Benefits of Many Cancer Drugs Are Uncertain: Study

The effects of expensive cancer drugs may fall short of achieving the long-term health benefits they are designed to create, according to an extensive new study examining dozens of clinical trials published in Clinical Drug Investigation.

Most Cancer Drug Benefits Are Uncertain

A team of researchers at the University of Gothenburg pored through claim reimbursement data in 40 clinical trials. While claim reports showed medicines to treat renal, lung, breast, and other cancers had therapeutic value, there was little evidence to support that the drugs were beneficial in the long run.
Diseases targeted in the included trials. Credit: Clinical Drug Investigation (2023)

Results from just seven of the 40 trials showed drugs played a significant role in extending patient survival rates. Only four were linked to improved quality of life.

Deeper analyses focused on an average 6.6-year follow-up from data collected between 2010 and 2020 in Sweden. Researchers looked at 22 drugs aimed at treating nine cancers: renal cell carcinoma, Hodgkin’s lymphoma, chronic lymphocytic leukemia, chronic myeloid leukemia, melanoma, and non-small cell lung, breast, ovarian, fallopian tube, and thyroid cancers. Only seven of the 22 drug indications had at least one trial showing conclusive evidence of overall survival rate and quality of life. The remaining 15 either did not include data on overall survival or quality of life or played no significant role in improving either.

“We have shown that the majority of the drugs launched with limited evidence still lack clear evidence of how they actually affect survival and quality of life in patients,” lead author and doctoral student at Sahlgrenska Academy at the University of Gothenburg Gabriella Chauca Strand said in a news release.

“The lack of confirmatory evidence for important patient outcomes is problematic and creates uncertainty about how these drugs actually contribute to meaningful patient benefit, and ultimately how effectively resources are being used within health care,” she added.

Questions Raised

This raises the question of potential and significant flaws in the health care system. An estimated 18.1 million people worldwide had cancer (excluding nonmelanoma skin cancer) in 2020. To meet the treatment demand and quickly get drugs to market, most clinical trials focus on changes in biomarkers to prove a medicine is successful but do not include measures based on longevity. Reimbursement decisions are also based on cancer-specific biomarkers. Focusing solely on biomarkers isn’t enough to justify reimbursement from third-party payers, the authors argued in the paper.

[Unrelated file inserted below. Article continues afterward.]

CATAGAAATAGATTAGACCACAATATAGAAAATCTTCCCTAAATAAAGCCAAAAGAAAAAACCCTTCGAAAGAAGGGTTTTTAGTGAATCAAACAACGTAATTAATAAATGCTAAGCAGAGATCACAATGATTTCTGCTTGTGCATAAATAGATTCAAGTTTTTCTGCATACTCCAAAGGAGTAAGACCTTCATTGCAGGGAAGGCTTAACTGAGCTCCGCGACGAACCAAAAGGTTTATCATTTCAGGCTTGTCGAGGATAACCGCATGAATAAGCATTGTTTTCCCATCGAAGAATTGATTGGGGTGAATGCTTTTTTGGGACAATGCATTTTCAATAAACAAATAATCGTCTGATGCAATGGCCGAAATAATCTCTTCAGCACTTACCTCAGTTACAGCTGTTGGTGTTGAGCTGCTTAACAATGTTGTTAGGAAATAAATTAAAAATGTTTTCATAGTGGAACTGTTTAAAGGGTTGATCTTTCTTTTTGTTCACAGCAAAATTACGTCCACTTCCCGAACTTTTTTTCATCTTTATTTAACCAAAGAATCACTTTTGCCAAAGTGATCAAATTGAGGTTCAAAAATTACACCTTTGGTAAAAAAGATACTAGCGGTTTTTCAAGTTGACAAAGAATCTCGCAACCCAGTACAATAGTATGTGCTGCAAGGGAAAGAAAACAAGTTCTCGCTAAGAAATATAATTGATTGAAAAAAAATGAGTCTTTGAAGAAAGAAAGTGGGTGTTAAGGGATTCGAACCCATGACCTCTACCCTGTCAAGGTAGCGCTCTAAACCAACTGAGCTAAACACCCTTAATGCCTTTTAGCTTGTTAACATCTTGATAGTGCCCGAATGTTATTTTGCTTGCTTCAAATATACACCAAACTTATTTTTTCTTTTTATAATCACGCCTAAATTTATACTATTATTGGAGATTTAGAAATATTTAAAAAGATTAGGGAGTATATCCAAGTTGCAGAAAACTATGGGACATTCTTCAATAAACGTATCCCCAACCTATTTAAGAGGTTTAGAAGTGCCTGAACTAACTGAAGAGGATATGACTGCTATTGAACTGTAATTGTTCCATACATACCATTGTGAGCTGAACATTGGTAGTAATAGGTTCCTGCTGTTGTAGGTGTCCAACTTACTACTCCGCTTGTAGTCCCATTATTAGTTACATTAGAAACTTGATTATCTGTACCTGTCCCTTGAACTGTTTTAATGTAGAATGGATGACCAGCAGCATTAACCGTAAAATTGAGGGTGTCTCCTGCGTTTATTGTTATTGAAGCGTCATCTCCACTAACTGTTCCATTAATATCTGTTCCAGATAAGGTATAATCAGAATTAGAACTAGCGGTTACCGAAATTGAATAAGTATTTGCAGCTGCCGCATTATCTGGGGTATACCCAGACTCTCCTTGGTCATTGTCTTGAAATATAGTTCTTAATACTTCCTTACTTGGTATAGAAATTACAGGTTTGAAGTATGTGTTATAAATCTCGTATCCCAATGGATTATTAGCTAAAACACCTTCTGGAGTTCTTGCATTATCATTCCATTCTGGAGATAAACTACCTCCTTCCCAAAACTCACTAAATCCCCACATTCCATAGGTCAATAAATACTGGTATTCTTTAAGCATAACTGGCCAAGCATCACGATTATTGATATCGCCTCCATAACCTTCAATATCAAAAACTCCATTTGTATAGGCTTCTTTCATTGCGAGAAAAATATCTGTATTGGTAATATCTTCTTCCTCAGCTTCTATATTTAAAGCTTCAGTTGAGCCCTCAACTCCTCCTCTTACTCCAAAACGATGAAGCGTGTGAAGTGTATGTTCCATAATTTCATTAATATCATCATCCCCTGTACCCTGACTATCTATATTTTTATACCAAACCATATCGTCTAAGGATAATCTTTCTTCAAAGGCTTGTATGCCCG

The price of having cancer places a tremendous financial burden on patients, families, and the health care system. According to a 2021 study, treatments and care for the top 15 leading cancers in the United States cost over $156 billion in 2018. Drug treatment was the biggest expense at $4 billion, nearly double what was shelled out for surgeries. Another study published in 2020 showed the total cost of cancer in Europe was €199 billion (about $217 billion) in 2018. Health costs for all types of cancer care was €103 billion (about $112 billion), with €32 billion (about $35 billion) explicitly spent on cancer drugs.

Cancer is the second leading cause of death in both the United States and Europe.

With the challenges of limited resources within health systems and the increasing disease burden, ensuring value for money should be an essential public health goal. Implementing expensive treatments with unclear effectiveness adversely affects not only patients with cancer but may also come at an expense in the form of displaced cost for other patients suffering from disease, the study authors wrote.

The study represents the urgent need for discussion about how cancer treatment is increasingly taking up limited resources within health systems and which drugs should be approved for reimbursement, they concluded.

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